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Allergic Conjunctivitis

What is allergic conjunctivitis?

Conjunctivitis is the name for inflammation of the conjunctiva, which is the thin layer of tissue on the inside of the eyelids and which covers the white part of the eye. Also known as pink eye, conjunctivitis is often caused by bacteria, a virus, or allergens, for example seasonal pollen, dust or animal dander. When pink eye is caused by allergies, it is called allergic conjunctivitis. Like all types of pink eye, allergic conjunctivitis is common but not usually serious.[1][2][3]

Allergic conjunctivitis usually affects both eyes. The main symptoms include:[1][2][3]

  • Pinkness or redness of the eye
  • Burning, intense itching or a sensation of grittiness in the eyes
  • Watering of the eyes
  • Swollen and/or reddened eyelids
  • Other symptoms of allergy, e.g. itchy nose, sneezing and scratchy throat

Many cases of mild allergic conjunctivitis clear up on their own when contact with the allergen is minimized. Applying cool compresses to the eyes and using lubricating eye drops, also known as artificial tears, may help to relieve symptoms. However, allergy medications, such as antihistamine tablets and prescription eye drops may be recommended, particularly for more severe cases of allergic conjunctivitis.[1][2][3]

Generally, people make a complete recovery and the condition does not cause any complications. However, in rare cases, allergic conjunctivitis can be very serious and may cause damage to a person’s vision if left untreated.[3][4]

Anyone experiencing severe symptoms should see a doctor immediately. These include:[5][6][4]

  • Intense pain in the eye
  • Extreme redness in the eye
  • Inability to open the eye
  • Severe sensitivity to light
  • Difficulty seeing
  • Spots or blisters developing near the eye, on the eyelid or nose

Furthermore, if symptoms are mild but do not go away, medical advice should also be sought.

Allergic conjunctivitis can affect people of any age, though it is particularly common in young adults and people with a history of allergic conditions, such as eczema, hay fever, allergic rhinitis and asthma.[7][8] Symptoms may be present for short periods of time, e.g. seasonally, when the allergen is a type of seasonal pollen, or throughout the year, e.g. when the allergen is dust or dander.[9] Allergic conjunctivitis is not contagious, which means that it cannot be passed from one person to another.[2]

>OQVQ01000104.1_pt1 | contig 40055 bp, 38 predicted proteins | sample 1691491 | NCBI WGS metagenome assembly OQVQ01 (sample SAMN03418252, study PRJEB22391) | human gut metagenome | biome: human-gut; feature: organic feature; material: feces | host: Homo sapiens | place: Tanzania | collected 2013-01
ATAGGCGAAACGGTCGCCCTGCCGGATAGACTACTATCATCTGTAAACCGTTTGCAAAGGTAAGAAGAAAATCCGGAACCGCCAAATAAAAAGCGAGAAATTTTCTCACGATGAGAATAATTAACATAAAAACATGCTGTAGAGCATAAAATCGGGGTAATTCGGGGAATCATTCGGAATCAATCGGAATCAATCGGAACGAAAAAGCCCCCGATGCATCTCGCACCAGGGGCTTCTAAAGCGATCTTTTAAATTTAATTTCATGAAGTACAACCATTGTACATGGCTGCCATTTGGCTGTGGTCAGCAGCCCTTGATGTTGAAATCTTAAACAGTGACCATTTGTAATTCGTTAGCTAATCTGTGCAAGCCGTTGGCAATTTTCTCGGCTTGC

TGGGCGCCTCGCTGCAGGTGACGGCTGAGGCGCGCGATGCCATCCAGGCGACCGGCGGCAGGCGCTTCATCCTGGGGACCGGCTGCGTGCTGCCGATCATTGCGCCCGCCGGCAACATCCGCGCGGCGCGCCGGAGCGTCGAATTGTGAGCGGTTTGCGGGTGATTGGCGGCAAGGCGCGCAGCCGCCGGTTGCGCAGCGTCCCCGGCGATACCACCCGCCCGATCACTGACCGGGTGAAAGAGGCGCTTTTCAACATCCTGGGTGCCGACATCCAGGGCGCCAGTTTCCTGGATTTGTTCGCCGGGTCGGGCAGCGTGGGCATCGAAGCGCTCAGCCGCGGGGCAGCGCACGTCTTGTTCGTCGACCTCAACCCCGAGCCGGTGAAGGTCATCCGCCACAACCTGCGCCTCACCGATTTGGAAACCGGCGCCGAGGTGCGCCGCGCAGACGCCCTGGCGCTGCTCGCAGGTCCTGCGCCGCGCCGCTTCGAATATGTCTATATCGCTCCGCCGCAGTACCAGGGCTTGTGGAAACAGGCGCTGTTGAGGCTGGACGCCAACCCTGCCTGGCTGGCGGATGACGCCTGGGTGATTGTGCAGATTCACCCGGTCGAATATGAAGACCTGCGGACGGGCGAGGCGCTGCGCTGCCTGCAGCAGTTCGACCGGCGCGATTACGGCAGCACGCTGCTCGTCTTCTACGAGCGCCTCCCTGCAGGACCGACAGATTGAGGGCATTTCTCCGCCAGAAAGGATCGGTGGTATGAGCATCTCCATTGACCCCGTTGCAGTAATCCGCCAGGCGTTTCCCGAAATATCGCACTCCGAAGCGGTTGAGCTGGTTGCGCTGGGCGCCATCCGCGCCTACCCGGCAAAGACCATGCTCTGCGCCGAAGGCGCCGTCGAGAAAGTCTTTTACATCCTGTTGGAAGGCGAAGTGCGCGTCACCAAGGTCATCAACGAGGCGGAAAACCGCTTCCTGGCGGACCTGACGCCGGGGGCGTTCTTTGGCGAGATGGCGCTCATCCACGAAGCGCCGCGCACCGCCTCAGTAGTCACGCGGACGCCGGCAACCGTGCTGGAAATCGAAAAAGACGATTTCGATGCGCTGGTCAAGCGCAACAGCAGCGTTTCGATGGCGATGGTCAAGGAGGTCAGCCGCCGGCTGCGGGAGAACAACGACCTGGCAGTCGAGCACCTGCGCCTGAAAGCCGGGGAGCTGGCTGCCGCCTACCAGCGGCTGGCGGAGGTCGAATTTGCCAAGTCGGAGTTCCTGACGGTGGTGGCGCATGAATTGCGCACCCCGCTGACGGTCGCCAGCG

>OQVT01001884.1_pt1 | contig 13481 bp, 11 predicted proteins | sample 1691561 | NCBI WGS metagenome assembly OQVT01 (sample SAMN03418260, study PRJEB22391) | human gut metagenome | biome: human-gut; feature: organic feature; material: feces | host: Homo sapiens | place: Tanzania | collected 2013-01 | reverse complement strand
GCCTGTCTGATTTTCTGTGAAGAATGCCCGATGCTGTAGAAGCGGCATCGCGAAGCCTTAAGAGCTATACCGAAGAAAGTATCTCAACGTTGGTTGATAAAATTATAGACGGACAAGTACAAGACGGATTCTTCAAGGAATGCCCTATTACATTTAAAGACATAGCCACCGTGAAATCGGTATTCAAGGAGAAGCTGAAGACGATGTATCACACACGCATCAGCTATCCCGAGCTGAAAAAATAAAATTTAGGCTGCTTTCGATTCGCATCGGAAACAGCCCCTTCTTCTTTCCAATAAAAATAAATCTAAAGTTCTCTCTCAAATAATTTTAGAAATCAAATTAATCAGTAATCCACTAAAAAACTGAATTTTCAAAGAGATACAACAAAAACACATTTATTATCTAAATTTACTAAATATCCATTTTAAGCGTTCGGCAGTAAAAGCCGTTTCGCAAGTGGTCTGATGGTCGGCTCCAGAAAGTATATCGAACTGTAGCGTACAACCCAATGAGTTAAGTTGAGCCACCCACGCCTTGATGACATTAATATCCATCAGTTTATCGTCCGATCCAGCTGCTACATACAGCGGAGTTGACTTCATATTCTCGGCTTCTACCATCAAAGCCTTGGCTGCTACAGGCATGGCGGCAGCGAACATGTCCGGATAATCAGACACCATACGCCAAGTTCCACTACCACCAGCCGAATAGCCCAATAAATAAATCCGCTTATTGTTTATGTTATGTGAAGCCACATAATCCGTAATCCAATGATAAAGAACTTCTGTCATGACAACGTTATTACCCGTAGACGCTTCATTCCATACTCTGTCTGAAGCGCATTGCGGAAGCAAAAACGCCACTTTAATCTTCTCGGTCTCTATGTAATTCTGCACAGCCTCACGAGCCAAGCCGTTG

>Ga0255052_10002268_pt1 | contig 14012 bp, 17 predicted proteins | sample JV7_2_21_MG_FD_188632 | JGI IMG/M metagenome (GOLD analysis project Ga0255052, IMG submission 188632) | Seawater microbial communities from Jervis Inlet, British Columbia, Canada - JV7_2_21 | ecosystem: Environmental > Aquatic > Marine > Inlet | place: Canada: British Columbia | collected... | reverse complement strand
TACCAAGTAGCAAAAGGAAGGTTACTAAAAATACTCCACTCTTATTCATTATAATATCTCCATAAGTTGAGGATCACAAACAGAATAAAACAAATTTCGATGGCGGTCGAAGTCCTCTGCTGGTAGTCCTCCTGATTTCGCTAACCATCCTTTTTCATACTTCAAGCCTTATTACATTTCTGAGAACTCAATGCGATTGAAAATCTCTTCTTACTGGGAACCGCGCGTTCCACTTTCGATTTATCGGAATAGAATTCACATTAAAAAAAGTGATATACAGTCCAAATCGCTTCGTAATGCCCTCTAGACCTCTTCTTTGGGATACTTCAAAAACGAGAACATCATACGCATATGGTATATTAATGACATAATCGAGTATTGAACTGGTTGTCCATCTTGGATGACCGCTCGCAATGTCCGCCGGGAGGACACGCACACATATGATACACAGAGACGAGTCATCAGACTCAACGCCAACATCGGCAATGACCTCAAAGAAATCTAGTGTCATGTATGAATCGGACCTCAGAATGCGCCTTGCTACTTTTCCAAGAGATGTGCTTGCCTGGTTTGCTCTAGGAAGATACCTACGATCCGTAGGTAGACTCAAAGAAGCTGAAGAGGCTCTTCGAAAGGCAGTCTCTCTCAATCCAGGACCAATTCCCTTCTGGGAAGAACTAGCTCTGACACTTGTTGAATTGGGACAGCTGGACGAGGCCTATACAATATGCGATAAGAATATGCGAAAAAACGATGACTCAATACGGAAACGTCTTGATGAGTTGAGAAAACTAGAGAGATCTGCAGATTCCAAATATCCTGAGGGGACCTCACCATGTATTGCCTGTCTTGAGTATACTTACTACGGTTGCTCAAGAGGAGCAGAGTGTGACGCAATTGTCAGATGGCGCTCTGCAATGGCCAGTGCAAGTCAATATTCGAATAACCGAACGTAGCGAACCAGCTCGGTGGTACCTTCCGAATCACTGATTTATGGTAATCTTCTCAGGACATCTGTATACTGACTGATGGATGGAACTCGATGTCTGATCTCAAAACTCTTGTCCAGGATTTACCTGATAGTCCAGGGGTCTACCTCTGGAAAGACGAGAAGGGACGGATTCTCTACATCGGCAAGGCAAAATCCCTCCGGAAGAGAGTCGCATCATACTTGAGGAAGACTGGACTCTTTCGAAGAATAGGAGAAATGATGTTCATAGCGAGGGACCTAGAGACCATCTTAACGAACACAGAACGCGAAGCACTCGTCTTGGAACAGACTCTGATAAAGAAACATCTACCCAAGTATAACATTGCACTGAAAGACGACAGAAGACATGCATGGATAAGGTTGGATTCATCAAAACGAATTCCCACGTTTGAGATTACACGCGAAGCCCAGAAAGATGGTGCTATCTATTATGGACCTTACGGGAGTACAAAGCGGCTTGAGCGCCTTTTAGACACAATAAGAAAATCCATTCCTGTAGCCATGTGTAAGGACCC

Symptoms of allergic conjunctivitis

Generally, allergic conjunctivitis is bilateral, meaning that it affects both eyes. Symptoms tend to develop quickly, and one eye may be more severely affected than the other. Rubbing the eyes may make symptoms worse.

Symptoms include:[1][2][3][4][9]

  • Pinkness or redness of the eyes
  • Burning, intense itching or a sensation of grittiness in the eyes
  • Watering of the eyes; the discharge is clear
  • Swollen eyelids, which are red on the inside
  • Slight sensitivity to bright light
  • Other symptoms of allergy, e.g. itchy nose, sneezing and scratchy throat

Depending on the cause and type of allergic conjunctivitis, there may be other symptoms and signs.

Pain is not typically a symptom of allergic conjunctivitis. If it does occur, it tends to be mild. Furthermore, a person’s vision is not usually affected. Severe eye pain may indicate another, more serious condition such as glaucoma, and, if present, medical attention should be sought promptly.

If any symptoms affecting the eyes are severe or vision is impaired, it is important to contact a doctor without delay.

Causes of allergic conjunctivitis

A person’s immune system may be sensitive to certain substances such as pollen or molds. These are called allergens and, if they enter the eye, allergic conjunctivitis can result.[4][9]

The most common causes of allergic conjunctivitis are the following types of allergens:[1][4][9]

  • Pollens, including grass, tree and other plant pollens
  • Molds
  • Dust mites
  • Animal dander, e.g. pet fur

Less common causes of allergic reactions include contact lenses, makeup, eye drops and other substances used in or near the eyes.

Types of allergic conjunctivitis

Depending on the timing, frequency and cause of the allergic conjunctivitis, it may be classified as one of the following:[3][4][9][8][10]

Seasonal allergic conjunctivitis

Seasonal allergic conjunctivitis tends to cause mild symptoms for a few weeks around the same time every year; this is generally caused by pollen and often coincides with hay fever seasons.

Perennial allergic conjunctivitis

Perennial allergic conjunctivitis tends to cause mild symptoms throughout the year; this is caused by allergens that are always present in a particular environment, such as dust mites, molds or animal dander. Symptoms are typically worse upon waking in the morning.

Acute allergic conjunctivitis

Acute allergic conjunctivitis tends to develop suddenly upon exposure to an allergen, such as animal fur; this can cause fairly severe symptoms but usually resolves quickly after preventing further exposure to the allergen.